The other thing that I know from our teaching work and from talking to students is that although they really miss being at the university in person, the experience of the technological classroom, for many of them, is actually more connected in many ways, rather than less. In the technological classroom, the opportunities to participate via chat panels or Q&A forums, and the new ways that professors can facilitate hearing many students’ voices, has expanded in-class participation. People have become more familiar and comfortable with many electronic collaboration tools that allow them to share ideas without the fear of public speaking. And we can invite guests into our classes and events from all over the world without the time and financial burden of travel, which has expanded the global participation of many in all kinds of online conferences and events. I think this is a change that is beneficial and will persist after the pandemic subsides.
Do you think that this experience of the pandemic will permanently change the way we connect in person in the future?
Worline: I hope so. I’m hopeful that people will take time to be reflective about what carries into the new normal in a way that enriches their lives. I’m hopeful that the value of slowing down will stay with us. I’m hopeful we continue to diversify participation in classrooms and in university events. I’m hopeful that we can reach beyond the university in new ways and connect to society for even broader impact. If we learn lessons about caring for these kinds of relationships, we could emerge from the pandemic more connected in some ways.
However, I’m not optimistic that all of this will happen easily. A lot of what I hear right now in the media, and just listening to people in daily interactions, suggests that they can’t wait to get back to life as usual. And as human beings, we are really good at doing what we’ve done before. It would be easy for us to fall back into habits of disconnection that we had before the pandemic. That’s one reason I am happy to have this as the theme of this conference, and hope to provoke some thoughtful discussion of post-pandemic life that is richer in human connections.
How has the recent social and political upheaval in our country affected our ideas of connection?
Worline: The deaths of George Floyd, Breonna Taylor, and many other people at the hands of police has ignited a discussion of connection across race as well as other forms of difference — an urgent discussion that needs more investment and more care. Right now it is too easy for race, class, and other kinds of social separation to feed a lack of empathy and to create more disconnection.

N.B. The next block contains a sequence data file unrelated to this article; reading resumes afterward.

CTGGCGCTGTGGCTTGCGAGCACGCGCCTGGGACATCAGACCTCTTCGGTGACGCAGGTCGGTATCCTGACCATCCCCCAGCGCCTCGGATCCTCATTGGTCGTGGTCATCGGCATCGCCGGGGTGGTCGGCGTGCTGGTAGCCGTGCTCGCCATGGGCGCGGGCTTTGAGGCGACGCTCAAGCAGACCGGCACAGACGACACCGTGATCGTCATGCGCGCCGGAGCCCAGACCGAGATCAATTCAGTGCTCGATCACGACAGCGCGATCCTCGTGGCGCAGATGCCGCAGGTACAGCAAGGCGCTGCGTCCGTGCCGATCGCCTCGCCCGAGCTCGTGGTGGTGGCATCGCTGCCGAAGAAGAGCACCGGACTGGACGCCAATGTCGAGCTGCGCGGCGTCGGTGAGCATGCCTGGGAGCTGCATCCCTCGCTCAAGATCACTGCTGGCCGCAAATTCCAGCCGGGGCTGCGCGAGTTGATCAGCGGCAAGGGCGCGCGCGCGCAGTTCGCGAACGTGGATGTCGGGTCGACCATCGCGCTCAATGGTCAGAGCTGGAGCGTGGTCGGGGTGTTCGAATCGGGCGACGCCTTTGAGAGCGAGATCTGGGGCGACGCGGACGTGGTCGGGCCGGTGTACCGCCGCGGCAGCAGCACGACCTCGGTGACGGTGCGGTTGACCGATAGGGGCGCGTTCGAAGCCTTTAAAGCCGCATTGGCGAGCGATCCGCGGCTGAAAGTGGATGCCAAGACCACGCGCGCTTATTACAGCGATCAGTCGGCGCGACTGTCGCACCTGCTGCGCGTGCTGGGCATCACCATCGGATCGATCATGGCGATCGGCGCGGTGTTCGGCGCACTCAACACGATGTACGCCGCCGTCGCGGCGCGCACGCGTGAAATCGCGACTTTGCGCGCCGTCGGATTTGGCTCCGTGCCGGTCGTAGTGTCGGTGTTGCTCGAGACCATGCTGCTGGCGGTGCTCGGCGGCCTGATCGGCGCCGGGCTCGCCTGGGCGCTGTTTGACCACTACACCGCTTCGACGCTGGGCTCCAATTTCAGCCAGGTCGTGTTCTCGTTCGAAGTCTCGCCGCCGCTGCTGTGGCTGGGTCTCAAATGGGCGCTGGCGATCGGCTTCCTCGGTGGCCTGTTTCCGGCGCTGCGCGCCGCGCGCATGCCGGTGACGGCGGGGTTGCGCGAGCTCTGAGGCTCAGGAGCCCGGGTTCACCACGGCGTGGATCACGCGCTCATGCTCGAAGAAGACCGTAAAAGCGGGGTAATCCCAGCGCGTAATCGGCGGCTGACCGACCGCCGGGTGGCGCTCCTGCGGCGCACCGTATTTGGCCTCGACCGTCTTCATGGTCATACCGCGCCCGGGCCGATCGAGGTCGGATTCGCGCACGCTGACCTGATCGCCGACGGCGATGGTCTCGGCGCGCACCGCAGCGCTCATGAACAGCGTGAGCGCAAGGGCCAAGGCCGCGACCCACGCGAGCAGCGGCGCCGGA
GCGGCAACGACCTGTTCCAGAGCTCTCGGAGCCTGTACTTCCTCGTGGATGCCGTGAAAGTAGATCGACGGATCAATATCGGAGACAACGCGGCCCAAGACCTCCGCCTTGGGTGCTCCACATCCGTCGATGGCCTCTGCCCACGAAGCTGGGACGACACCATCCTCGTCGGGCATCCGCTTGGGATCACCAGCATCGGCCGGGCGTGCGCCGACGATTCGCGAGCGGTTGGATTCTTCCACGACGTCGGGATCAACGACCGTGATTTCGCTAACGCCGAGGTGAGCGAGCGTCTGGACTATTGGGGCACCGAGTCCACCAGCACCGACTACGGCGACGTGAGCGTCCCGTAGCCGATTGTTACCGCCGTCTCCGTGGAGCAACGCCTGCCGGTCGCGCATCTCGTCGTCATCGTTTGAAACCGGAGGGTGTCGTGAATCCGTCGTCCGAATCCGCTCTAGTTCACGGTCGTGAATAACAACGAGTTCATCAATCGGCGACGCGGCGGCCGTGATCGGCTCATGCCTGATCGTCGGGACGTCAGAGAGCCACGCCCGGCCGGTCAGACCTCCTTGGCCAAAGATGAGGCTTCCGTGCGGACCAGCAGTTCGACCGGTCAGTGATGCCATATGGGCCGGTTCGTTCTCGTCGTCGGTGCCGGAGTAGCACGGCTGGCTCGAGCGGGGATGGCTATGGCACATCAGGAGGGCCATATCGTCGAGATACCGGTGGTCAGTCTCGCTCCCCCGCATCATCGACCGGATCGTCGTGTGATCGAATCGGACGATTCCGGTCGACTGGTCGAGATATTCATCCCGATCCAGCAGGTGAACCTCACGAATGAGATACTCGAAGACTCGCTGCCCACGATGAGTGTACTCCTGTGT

The globe is filled with spaces where we don’t know how to relate to each other well. Yet we all have the opportunity, every time we have a chance to connect with another human being, to learn about their experience and to become different ourselves by virtue of our connection with them.
There’s a lot of work going on in all different social worlds, including the world of business, to change the way that people can connect to themselves with pride and confidence and to also be invited to connect with others, no matter what background they bring into a room. I’m hopeful that more people will be able to connect with themselves with greater compassion for the cultural and social wounds we carry, and as they do, they can also offer more understanding and compassion to others. Along the theme of connecting to self, other, and society, we can connect to our inner strengths in new ways that help us recognize those strengths in others who may have different backgrounds, and we can join together in collective work from this shared basis that helps us have more positive impact.
Part of reinventing connections in a fraught time is learning to honor the strength and the beauty in every single person that comes into our circle, including ourselves. The possibilities for doing that have opened up tremendously in the past year. Yet the fear of saying or doing the wrong thing, or not knowing what to say or how to act, is also heightened in fraught times. So it’s time to double down on seeing the best in people and learning to honor and celebrate that beauty. Being a human being living in this moment, it’s likely the most important part of the work we have to do.
This article was originally published by Michigan Ross.